Food in Peru

Peru Post 7: Food!

Peruvian Food

People will surely ask me what kind of food I ate when I was out in Peru.  I never really know what to say (it’s even harder for me to describe what I eat in America,) so I figured I would just take a bunch of pictures and let you figure it out.

Before that, I do want to say something about food customs.  When it comes to food, it almost doesn’t matter how poor they are, they will make sure their guests get enough to eat.  Most people worry about starvation when going to impoverished areas, but I had to worry about my stomach exploding with all the rice, platano, and fish I was getting stuffed (platanos are like bananas, but firmer.)  I don’t each much in the first place either, I never really have, so getting the food down has been quite a struggle.

I ran into some trouble a few times when I got enough, but I wanted just a little more (since the food is almost always delicious).  I’ve learned that I’m better off just living without the extra bit because if I ask for “un poco mas” (a little more) what they tend to give you is twice as much as you had the first time.  This was funny at first, but it’s caused me enough pain and suffering that I don’t really enjoy it beyond the gratitude I have for how well they seek to take care of me.

The biggest trouble comes when they’ve fed me without first finding out if I even had space to eat.  Every once in a while I’ll have eaten a meal somewhere, and when we arrive somewhere else the host or hostess insists on giving us a full fledged meal.  I always feel terrible in these situations because I really can’t finish it.  I would love to be able to man-up and just get it down, but few people are willing to hang with me for the 2-3 hours it takes me to eat that quantity of food.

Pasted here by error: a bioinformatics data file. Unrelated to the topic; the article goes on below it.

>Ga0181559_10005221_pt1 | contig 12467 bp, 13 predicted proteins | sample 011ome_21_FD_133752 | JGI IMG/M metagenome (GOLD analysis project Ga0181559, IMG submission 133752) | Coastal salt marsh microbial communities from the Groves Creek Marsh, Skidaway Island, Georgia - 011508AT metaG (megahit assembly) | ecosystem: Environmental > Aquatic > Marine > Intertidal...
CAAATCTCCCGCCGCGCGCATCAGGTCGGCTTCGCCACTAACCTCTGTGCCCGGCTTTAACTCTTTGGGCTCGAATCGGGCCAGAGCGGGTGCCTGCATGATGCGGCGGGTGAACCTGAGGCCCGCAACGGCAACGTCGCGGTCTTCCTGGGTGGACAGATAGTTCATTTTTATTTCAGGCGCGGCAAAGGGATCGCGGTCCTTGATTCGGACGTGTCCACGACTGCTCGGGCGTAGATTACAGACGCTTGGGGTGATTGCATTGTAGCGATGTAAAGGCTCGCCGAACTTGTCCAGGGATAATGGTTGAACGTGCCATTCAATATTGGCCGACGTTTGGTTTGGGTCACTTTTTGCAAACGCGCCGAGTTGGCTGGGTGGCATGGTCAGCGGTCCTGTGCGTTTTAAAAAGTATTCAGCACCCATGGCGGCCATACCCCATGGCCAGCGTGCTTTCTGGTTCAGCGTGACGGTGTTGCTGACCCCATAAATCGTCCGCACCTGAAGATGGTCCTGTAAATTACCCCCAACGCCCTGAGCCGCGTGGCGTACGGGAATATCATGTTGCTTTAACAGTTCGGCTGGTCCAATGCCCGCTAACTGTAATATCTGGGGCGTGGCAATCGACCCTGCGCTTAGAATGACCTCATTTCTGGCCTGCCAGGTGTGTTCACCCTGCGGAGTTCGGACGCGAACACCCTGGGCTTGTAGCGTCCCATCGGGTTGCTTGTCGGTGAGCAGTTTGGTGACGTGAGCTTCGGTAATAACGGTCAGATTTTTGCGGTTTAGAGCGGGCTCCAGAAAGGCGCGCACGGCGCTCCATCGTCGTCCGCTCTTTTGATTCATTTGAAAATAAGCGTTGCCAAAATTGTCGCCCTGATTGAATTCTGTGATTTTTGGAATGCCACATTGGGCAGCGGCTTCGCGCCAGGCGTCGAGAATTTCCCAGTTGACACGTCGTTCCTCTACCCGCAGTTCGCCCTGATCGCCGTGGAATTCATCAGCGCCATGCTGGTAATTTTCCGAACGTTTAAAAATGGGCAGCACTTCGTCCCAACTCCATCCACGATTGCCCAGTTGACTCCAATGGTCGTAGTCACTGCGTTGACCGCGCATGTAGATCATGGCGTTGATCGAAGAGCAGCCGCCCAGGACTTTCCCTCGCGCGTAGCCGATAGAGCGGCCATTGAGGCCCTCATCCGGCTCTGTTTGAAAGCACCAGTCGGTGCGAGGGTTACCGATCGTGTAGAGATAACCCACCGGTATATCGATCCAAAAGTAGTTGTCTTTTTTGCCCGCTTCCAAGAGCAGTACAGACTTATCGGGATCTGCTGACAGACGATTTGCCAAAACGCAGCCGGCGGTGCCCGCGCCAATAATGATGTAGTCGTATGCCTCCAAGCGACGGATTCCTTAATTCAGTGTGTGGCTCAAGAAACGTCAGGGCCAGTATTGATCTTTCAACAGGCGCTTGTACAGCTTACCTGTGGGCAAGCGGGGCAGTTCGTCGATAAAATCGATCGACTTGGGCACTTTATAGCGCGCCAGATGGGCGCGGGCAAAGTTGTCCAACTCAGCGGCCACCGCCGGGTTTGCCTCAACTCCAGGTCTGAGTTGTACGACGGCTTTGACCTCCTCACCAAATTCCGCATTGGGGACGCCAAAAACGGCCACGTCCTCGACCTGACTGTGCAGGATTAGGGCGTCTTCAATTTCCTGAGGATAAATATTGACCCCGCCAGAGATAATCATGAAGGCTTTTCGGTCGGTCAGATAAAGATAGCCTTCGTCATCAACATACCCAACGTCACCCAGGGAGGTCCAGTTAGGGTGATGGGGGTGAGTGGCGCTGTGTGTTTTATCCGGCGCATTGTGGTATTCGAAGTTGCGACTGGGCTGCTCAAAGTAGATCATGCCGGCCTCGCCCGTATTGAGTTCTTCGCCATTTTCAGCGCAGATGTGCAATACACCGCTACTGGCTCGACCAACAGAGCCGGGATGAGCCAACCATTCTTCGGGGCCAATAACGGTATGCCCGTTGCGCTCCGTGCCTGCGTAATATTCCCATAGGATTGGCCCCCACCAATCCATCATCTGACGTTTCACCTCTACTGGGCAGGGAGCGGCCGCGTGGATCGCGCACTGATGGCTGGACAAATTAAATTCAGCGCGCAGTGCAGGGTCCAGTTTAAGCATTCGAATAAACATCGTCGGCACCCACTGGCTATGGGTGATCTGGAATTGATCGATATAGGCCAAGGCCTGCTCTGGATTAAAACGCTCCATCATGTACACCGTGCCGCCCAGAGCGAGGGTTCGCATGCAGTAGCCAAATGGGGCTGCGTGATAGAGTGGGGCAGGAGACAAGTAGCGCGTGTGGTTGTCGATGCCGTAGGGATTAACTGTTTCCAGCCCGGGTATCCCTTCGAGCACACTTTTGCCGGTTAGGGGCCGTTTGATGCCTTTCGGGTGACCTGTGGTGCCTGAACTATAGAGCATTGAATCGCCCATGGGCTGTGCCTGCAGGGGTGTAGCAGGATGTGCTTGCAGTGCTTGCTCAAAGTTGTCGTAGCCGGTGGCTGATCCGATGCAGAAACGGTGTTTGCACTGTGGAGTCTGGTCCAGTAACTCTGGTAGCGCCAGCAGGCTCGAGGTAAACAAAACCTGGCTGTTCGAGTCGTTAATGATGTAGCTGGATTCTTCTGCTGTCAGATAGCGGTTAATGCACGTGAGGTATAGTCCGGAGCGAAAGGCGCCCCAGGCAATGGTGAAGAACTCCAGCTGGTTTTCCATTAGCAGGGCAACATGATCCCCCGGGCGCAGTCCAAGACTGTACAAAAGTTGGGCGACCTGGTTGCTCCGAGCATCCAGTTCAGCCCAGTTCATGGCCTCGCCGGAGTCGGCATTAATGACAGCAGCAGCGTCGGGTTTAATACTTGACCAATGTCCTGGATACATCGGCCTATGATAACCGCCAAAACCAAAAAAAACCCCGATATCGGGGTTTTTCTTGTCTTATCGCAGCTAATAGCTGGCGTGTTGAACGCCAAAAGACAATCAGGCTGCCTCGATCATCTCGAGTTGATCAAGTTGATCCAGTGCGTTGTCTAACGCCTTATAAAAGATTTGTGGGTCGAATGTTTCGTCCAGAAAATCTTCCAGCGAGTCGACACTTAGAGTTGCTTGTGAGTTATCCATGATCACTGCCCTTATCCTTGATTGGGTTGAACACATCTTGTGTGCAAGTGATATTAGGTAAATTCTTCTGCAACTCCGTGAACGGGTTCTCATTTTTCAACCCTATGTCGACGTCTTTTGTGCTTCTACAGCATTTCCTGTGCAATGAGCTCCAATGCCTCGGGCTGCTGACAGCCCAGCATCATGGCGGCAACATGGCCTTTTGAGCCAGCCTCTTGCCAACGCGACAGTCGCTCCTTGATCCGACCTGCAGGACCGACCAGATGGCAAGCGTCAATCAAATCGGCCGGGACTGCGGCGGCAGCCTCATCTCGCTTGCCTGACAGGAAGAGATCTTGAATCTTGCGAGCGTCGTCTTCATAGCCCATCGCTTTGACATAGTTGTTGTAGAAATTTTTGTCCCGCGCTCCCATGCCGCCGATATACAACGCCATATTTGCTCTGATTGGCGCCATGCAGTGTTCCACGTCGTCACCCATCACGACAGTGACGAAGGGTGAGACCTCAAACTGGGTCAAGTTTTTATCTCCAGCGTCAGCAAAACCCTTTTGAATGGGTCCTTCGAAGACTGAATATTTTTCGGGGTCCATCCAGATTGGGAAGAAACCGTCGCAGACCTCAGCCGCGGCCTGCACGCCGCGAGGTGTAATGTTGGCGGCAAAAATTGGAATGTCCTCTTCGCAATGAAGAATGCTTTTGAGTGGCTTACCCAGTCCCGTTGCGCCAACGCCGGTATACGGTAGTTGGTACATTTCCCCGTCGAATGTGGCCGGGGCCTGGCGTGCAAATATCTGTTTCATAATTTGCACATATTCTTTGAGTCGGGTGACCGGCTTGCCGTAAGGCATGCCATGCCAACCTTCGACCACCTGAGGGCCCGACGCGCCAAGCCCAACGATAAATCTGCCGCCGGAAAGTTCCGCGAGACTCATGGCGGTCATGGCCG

So, in case you thought I was starving out here, guess what, I’m not.  Here’s some pictures of the delicious food I’ve been gorging myself with!

White rice, green goo, and brown goo food
This is pretty typical.  Rice, some sort of green stuff, and a mix of meat and vegis and stuff.  You will quickly realize that I haven’t learned the names for most of it, but most of you don’t speak Spanish so it really doesn’t matter.
Clams, Paiche, rice, and goo food
I had this one at a restaurant.  The stuff on the left is clams and Paiche, a large fish that lives in the Amazon.  This was incredibly delicious, and actually tasted extremely similar to seafood in US restaurants.  Probably because of the clams.
Fried Fish food
Being a hardcore city-slicker, I don’t think I had really ever eaten a fish like this.  The first time I was given a whole fried fish, I asked the lady how to eat it.  She said that you “just eat it!”  I don’t think she comprehended that it was possible for me to live 23 years and have only eaten fillets.  It’s not my fault, my mom doesn’t like seafood so she never made it for us.  Plus, I didn’t fare so well the few times I’ve been fishing.  By the third fish I managed to figure out how to eat these suckers; the tough part is getting around all the little bones that form the rib cage.
Yellow rice, potato, and other food
The stuff on the right is a cheesylike mix with rice, and the stuff on the left is a meatier mix with vegis.  It was also tasty.
White rice, meat patty, goo, and corn food
Rice, corn, some sort of goo, and a meat patty.  I thought my meat patty days were going to be behind me upon arriving in Peru, but it turns out they have them here too.  They just don’t use them for burgers as much.  Heck, they don’t use them much at all, I’ve only had this dish once.
Chicken and Rice food
Some sort of rice, some sort of meat.  I’m pretty sure the meat is chicken.  Umm…also note that I use a fork to eat.  Pretty cool, right?
Boneless fish, boned fish, and green goo food